Premier Dalton McGuinty admits it will take longer than planned to implement full-day learning for four- and five-year-olds in Ontario.

McGuinty said Monday the government has allocated $500 million over two years to start phasing in optional all-day kindergarten in 2010.

For the most part, junior kingergarten and senior kindergarten currently run half a day.

The premier admits the plan likely won't be fully implemented in three years as recommended because of the faltering economy, and says he doesn't know how much it will cost.

When pressed, McGuinty said he didn't know the total cost, but admitted it would be "a lot of money."

'A lot of parents are right now running all over the place trying to patch together services they need for their kids and their families.' —Charles Pascal, Ontario government's early learning adviser

McGuinty also says teachers will have to work alongside early childhood education specialists, an idea teachers unions have balked at in the past.

Charles Pascal, the government's early learning adviser, recommends that full-day learning programs for preschoolers start in lower-income neighbourhoods.

McGuinty says that will help address the government's anti-poverty strategy and give children a stronger start to their education.

"This is a good program. I think it is very progressive. I think it is going to put us at the forefront internationally. We give our kids all the opportunities that they need, especially in their early years. And that's the strongest guarantor of a strong economy."

Full-day learners better academically, socially

Pascal's report said children who have attended full-day programs before Grade 1 fare better academically and have better social skills.

Schools with declining enrolment will also be given priority because they have space available to accommodate the extra children.

Parents would still have a choice about whether their four- and five-year-olds would be enrolled for a full or half-day of kindergarten, or nothing at all.

In Ontario, school is not mandatory until Grade 1.

"A lot of parents are right now running all over the place trying to patch together services they need for their kids and their families," Pascal said in an interview with The Canadian Press.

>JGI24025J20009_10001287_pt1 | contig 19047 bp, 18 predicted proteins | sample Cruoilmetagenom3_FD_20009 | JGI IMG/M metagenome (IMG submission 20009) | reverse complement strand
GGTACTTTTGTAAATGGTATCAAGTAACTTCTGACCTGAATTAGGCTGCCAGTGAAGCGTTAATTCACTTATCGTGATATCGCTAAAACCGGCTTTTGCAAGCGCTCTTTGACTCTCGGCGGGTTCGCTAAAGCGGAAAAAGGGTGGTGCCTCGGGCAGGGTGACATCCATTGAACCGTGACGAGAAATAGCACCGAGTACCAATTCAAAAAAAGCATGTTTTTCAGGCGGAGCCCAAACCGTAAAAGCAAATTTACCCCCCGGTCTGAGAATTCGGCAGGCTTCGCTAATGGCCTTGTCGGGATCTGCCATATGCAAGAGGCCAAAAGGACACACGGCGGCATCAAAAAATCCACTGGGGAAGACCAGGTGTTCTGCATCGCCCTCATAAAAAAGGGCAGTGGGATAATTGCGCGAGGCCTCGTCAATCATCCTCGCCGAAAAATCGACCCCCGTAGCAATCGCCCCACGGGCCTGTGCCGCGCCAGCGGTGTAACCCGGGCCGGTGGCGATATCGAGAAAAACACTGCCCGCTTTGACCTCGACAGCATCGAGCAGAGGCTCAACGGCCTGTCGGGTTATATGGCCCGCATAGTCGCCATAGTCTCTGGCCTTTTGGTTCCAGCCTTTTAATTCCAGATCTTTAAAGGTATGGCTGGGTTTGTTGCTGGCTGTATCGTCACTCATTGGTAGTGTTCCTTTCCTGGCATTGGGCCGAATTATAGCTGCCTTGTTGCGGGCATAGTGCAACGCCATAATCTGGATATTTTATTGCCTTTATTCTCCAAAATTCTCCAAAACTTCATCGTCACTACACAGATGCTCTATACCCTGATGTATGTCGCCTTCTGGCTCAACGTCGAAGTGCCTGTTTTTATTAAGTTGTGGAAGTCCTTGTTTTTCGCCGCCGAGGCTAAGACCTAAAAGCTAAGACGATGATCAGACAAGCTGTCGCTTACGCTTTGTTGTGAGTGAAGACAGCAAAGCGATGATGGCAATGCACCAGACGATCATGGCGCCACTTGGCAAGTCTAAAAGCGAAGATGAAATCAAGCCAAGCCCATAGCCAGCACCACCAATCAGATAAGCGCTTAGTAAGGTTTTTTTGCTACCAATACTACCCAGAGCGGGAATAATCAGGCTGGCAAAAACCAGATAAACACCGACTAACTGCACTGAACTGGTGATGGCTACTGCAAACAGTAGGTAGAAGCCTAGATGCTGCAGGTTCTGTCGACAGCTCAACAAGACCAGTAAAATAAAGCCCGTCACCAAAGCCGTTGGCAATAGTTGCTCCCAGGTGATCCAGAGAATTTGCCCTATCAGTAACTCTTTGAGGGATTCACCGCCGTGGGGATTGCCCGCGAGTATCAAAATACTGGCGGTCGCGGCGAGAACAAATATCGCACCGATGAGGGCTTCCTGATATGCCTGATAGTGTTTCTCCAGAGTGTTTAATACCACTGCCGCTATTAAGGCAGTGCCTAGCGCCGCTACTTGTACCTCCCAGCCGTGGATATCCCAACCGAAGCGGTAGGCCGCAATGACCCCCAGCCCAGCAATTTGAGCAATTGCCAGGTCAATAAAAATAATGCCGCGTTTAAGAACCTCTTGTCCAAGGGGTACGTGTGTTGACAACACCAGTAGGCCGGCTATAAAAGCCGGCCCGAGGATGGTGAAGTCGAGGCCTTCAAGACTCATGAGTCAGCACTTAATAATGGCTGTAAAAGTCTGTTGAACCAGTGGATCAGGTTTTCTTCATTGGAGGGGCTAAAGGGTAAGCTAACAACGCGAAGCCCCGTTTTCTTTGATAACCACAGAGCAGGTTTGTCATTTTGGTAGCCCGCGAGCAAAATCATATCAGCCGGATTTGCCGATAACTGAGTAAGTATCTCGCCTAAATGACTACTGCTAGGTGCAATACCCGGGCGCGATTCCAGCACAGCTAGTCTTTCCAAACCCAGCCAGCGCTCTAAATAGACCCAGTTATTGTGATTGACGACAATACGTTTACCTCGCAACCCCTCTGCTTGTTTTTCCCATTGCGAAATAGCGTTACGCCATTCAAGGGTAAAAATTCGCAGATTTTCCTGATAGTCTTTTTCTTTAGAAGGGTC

The report from Pascal, a former deputy minister of education, comes almost two years after he was appointed to advise the provincial government on how to implement full-day kindergarten.

More than 25 per cent of children are "significantly" behind their peers when entering Grade 1, the report said. Children who have attended full-day programs before Grade 1 fare better academically and have better social skills.

"This is going to give a big boost to kids and their parents," said Pascal.

The long-anticipated report also recommends moving services like daycares into schools for what's described as the "seamless day."

Research has shown that children, especially younger children, benefit from fewer transitions between locations.

The report also stipulates that if a group of 15 or more families gets together and asks the school to provide classes before and after the traditional school day, it must be provided.

The move would give parents the option to leave their children from 7:30 a.m. until 6 p.m. at the school, for a fee. The report does not provide specifics about the cost.

TDSB chair applauds report

John Campbell, chair of the Toronto District School Board, applauded the proposal, saying it will be welcomed by many parents.

"With so many households where you have two working parents or if you have a single-parent family where the sole parent is working, they're already looking for these kinds of solutions," said Campbell, whose school board is the largest in Ontario.

The plan does have its problems. It means finding adequate funding to pay additional staff as well as finding space for the influx of students who will spend extra time at school.

Though they support the concept, the Tories warned the province could face a serious time crunch by trying to implement the system by September 2010.

"A school year is not a lot of time," Joyce Savoline, education critic for the Progressive Conservatives, said in a telephone interview from her Burlington, Ont., home.

Savoline, who did not have access to the report in advance of its official release Monday, said parents need time to make child care plans for their families.